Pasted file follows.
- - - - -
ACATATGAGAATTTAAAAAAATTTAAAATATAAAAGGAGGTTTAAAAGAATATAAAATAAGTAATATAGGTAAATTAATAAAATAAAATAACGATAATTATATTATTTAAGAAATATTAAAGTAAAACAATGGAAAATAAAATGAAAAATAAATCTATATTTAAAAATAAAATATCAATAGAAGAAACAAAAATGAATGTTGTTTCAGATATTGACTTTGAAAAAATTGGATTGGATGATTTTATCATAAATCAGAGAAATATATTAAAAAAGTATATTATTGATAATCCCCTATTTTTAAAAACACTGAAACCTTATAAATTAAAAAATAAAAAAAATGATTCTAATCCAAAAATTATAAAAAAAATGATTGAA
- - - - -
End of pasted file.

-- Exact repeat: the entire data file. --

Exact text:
ACATATGAGAATTTAAAAAAATTTAAAATATAAAAGGAGGTTTAAAAGAATATAAAATAAGTAATATAGGTAAATTAATAAAATAAAATAACGATAATTATATTATTTAAGAAATATTAAAGTAAAACAATGGAAAATAAAATGAAAAATAAATCTATATTTAAAAATAAAATATCAATAGAAGAAACAAAAATGAATGTTGTTTCAGATATTGACTTTGAAAAAATTGGATTGGATGATTTTATCATAAATCAGAGAAATATATTAAAAAAGTATATTATTGATAATCCCCTATTTTTAAAAACACTGAAACCTTATAAATTAAAAAATAAAAAAAATGATTCTAATCCAAAAATTATAAAAAAAATGATTGAA